4.)Describe your personal strengths and limitations that you might bring to the field of mental health

I believe that my personal experience and educational work serve as my greatest strengths.  I have learned that both theory and practice are important and that the recovery model in conjunction with my compassion and patience will be beneficial to all the clients that I encounter.  My Grandmother was very fundamental to my understanding of the importance of giving without expectations or frustrations over obstacles that are not in my control.  I am very optimistic, but do understand that burnout and frustration can and does occur in individuals that enter helping professions and do not always see the results that they would like to see.  I have learned that each and every small success is an important step and the recovery model does emphasize the importance of small steps to empowerment.  I would be pleased with these small successes and not expect rapid change or immediate gratification from my role as a helper.  I would sincerely appreciate my part in helping individuals in the best capacity that I possibly can.  I do owe this to my understanding of the field and from my life experiences.  I also think my personal strengths are relevant to my development as a professional social worker, including compassion, empathy and desire to work with oppressed populations. Moreover, I am flexible, patient, a team player and bilingual in English and Spanish. I am also extremely dedicated to working with social justice issues, such as poverty and immigration. Some of the limitations that I have in relation to my development as a professional social worker are my sensitivity to others, and my lack of direct professional experience.  However, I have worked in social-work related activities and am very committed to my future in this challenging profession.

5) How might your “strengths and limitations” impact your work as a public mental health social worker?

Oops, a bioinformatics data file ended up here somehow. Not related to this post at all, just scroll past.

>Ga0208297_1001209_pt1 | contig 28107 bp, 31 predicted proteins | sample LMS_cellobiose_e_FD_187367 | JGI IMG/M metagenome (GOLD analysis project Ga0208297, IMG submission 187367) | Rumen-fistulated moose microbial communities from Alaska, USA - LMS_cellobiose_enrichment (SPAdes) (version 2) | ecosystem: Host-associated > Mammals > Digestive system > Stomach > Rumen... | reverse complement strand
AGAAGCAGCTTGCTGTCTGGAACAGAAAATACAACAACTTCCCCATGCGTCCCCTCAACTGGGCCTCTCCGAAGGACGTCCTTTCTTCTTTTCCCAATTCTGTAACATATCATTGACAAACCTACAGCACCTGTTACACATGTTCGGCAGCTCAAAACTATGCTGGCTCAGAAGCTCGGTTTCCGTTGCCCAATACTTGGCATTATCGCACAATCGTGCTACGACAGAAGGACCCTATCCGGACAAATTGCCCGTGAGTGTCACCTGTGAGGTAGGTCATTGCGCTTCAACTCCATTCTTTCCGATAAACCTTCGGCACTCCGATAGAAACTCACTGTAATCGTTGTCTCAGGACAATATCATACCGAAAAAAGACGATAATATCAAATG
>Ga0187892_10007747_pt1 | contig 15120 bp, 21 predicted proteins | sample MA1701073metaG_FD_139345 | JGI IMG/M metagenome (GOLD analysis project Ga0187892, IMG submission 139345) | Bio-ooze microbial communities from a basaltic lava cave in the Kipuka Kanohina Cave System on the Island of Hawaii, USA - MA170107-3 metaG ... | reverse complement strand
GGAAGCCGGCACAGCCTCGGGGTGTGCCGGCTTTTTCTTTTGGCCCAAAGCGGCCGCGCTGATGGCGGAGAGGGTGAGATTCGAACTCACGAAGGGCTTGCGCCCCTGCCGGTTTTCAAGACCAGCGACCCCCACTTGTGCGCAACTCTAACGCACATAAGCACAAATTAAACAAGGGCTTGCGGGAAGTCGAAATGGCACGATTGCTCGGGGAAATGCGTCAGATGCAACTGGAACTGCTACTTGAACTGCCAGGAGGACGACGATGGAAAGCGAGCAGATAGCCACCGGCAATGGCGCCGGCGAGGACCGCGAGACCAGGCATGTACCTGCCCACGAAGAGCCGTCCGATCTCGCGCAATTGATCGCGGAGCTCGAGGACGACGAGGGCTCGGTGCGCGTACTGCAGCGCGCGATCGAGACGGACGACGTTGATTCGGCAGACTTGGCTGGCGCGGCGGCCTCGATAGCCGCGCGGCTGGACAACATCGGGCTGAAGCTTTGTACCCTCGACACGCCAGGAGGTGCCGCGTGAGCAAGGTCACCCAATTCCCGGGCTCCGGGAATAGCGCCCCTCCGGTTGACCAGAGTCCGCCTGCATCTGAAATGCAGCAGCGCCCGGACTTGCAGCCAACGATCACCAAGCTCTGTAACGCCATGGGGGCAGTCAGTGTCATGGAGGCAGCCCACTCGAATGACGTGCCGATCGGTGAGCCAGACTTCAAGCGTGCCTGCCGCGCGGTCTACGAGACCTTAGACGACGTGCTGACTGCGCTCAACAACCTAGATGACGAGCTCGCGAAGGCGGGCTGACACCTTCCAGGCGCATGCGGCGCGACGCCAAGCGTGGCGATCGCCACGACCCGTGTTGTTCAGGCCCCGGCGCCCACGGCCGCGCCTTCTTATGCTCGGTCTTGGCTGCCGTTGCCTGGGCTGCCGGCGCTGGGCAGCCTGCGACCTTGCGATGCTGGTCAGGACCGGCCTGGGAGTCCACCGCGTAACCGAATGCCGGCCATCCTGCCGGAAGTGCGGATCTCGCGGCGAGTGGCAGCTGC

I believe that my strengths greatly outweigh my weaknesses and that my strengths of character and compassions will shine through to both clients and supervisors.  I do believe that it is true that an overly sensitive helping professional can be dissuaded from their ultimate best in the field when they are impacted so greatly by offenses done to others and in society in general.  I believe, though, that this quality of being sensitive to the plight of others can be positively transformed to help me further social equality through reform and research.  I think that I can be on the forefront of positive changes in the recovery model community and use all these experiences to educate and empower others, including other helping professionals, as well.  I believe that even a helper must ask for help at times and that personal pride must not get in the way of ameliorating problems that can only be explained by seasoned helping professionals.  Luckily I have had much guidance in this in the past and can help learn from others and, in turn, teach others what has been taught to me.  I have been personally inspired by a particular social worker who helped me feel more empowered in continuing my education. Since Spring 2005, I have been part of a mentoring program called “Partners for Success,” which provides mentors for first-generation college students. My mentor, Dr. Cheryl Lee, has helped me tremendously by providing support and information with many problems that have arisen due to being a full-time student and also working full-time. She has also impacted my life by teaching me time management techniques, and shared helpful tips for relieving day-to-day stress. Since she knows that I am committed to a career in social work, she has also let me know about her experiences as a social worker and a professor. She has also helped me by providing an opportunity to work with her as a research assistant. My interactions with her have helped me clarify my professional focus and enhanced my interpersonal skill sets on every level.  I will continue to improve my skill set to be the best I can be.